yeah, so i did a little venting today. i won't link to it, since it's hardly my finest moment, but i do believe it needed to be said. i feel a little like i did back in 2005, when i was publicly debating winston peters on tv & radio - it had to be done, but i felt sick in my stomach while doing it. it's not that i'm feeling sick right now, but not particularly happy either.
on to more coherent matters, i'm in the process of doing my will. yes, i know it's appalling that i haven't done so yet, but since i'm comfortable with the default place my money would go if died right now, i haven't made it as much of a priority as i could have.
under islamic law, a person can do what they like with 1/3 of their estate, but the distribution of the remaning 2/3 is tightly prescribed. which means that wills are much less likely to be contested (at least if people follow the rules). i love the fact that a persons estate is widely distributed across surviving family members, and that there is no scope to build empires by cheating some of your children out of their inheritance.
even though it is so prescriptive, there's a lot to think about: guardianship of children, what to do with the 1/3 i have discretion over, who the executors will be, whether i've considered all eventualities (& there are so many!). still, as my lawyer says, a will is a living document & i've got to make sure that i review it regularly - i'm thinking every 5 years.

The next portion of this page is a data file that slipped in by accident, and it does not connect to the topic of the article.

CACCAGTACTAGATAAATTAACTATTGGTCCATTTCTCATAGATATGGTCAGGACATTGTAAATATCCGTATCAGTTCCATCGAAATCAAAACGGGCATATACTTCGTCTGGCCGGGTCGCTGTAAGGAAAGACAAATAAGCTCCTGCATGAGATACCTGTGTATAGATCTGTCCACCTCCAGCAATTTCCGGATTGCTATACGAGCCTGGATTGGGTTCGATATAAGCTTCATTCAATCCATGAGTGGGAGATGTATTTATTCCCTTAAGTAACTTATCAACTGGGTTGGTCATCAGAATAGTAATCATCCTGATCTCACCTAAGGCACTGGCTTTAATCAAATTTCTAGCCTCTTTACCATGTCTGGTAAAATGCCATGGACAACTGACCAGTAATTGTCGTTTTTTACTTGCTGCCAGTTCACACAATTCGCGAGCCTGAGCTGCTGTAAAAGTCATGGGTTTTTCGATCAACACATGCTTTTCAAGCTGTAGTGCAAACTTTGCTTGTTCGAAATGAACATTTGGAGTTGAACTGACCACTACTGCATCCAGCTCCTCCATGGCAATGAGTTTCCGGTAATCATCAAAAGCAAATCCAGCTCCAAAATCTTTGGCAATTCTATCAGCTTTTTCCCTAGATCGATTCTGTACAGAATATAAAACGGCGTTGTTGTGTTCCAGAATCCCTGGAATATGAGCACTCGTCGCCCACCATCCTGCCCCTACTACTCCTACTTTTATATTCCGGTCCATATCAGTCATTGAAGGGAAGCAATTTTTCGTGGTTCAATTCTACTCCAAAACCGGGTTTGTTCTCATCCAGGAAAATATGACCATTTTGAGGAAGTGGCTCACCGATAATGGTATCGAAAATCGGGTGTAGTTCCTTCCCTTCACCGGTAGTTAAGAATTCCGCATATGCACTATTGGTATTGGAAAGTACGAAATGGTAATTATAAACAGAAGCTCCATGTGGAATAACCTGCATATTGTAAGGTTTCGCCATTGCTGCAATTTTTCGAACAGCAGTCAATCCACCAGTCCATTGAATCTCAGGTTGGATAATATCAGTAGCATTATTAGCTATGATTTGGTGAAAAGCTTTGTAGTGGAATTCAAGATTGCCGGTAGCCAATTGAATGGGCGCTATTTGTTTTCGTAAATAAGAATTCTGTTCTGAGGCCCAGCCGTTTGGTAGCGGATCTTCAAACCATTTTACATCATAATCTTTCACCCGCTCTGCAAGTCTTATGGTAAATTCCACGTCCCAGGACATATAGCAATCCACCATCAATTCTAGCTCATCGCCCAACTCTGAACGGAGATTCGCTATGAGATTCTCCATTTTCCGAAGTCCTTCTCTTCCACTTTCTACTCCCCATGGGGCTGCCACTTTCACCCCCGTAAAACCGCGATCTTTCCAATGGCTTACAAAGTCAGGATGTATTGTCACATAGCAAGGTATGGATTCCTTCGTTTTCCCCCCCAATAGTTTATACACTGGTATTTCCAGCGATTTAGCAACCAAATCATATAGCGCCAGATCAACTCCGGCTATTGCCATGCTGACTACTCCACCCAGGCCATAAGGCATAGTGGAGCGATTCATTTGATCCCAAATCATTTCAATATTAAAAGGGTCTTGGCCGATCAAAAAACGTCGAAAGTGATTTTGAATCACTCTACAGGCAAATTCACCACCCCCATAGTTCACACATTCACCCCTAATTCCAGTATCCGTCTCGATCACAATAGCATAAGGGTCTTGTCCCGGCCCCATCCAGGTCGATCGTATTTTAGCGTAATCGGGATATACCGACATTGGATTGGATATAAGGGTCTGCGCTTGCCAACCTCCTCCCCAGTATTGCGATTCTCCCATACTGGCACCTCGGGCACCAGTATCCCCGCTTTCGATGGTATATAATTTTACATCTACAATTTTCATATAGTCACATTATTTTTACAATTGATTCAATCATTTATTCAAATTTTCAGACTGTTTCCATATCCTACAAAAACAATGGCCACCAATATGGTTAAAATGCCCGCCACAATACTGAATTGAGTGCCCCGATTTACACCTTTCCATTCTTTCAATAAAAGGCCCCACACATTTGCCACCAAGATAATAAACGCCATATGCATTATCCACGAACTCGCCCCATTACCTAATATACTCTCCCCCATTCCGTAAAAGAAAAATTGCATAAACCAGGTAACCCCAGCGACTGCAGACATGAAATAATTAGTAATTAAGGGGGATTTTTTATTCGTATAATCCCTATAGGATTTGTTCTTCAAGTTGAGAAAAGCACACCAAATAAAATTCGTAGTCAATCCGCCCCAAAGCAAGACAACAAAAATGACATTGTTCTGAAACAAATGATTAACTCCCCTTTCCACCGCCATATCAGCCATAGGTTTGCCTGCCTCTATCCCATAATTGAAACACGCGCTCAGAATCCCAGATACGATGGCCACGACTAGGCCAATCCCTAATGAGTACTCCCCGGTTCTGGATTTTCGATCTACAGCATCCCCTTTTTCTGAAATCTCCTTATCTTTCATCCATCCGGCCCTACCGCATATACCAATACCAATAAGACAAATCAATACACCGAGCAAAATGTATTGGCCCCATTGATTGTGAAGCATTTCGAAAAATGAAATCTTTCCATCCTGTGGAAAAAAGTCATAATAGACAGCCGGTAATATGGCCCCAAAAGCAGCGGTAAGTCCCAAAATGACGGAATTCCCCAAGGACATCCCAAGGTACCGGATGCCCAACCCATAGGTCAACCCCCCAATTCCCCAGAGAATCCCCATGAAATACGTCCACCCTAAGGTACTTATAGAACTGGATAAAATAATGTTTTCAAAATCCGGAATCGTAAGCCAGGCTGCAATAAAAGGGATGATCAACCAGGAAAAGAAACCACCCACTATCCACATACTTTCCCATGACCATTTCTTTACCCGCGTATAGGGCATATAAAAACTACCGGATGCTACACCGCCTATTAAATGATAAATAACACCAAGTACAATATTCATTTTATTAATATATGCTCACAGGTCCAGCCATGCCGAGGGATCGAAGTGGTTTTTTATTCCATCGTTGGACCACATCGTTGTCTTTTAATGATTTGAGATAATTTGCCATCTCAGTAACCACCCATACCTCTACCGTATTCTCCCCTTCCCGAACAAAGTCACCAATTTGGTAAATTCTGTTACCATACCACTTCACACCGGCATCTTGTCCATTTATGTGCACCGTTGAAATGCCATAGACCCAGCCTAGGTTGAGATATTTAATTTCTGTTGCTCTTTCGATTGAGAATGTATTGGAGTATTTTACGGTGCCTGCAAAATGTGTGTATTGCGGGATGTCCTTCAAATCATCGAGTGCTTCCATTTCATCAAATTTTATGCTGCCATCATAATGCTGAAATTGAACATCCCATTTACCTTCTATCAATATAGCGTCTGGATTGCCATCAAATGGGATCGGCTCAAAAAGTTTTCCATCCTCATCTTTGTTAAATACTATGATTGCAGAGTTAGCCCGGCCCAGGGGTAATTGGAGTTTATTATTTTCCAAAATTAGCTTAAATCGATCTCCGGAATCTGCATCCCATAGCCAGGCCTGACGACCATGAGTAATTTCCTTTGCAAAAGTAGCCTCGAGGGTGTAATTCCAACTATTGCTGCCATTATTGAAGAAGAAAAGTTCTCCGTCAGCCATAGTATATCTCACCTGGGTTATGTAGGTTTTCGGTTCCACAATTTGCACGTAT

i also want to keep it pretty simple. i've seen examples that are so prescriptive, and detail, for example, all the funeral rites. i think that makes it more difficult for the people you leave behind, so i'm going to leave all that out & ask that the nearest muslim organisation to the place where i die be asked to ensure that the proper rites are followed.
the thing about muslim burials is that a person is supposed to be buried at the place they die & not transported back to their place of residence or place of birth. there should be no headstones or other permanent markings on the grave, so the grave doesn't become a shrine. your memory lives on in the minds of people you have touched and through the contributions you have made to society. if you haven't done much of either, then i guess you'll be quickly forgotten.
the deceased should be buried as soon as practically possible - the same day if it can be managed - so there is no waiting for relatives or friends to get to the funeral. this is because prayers for your loved departed ones can be made at any time & any place, and be equally valid.
if there's one thing the writing of a will does, it's that it makes you confront your mortality. and given what i've written above, for many muslims it also causes us to think about our legacy - not in terms of the wealth we've amassed but more in terms of the intangibles. in other words, not about what we have amassed but more about what we've given. very often it makes us aware of just how much we have fallen short.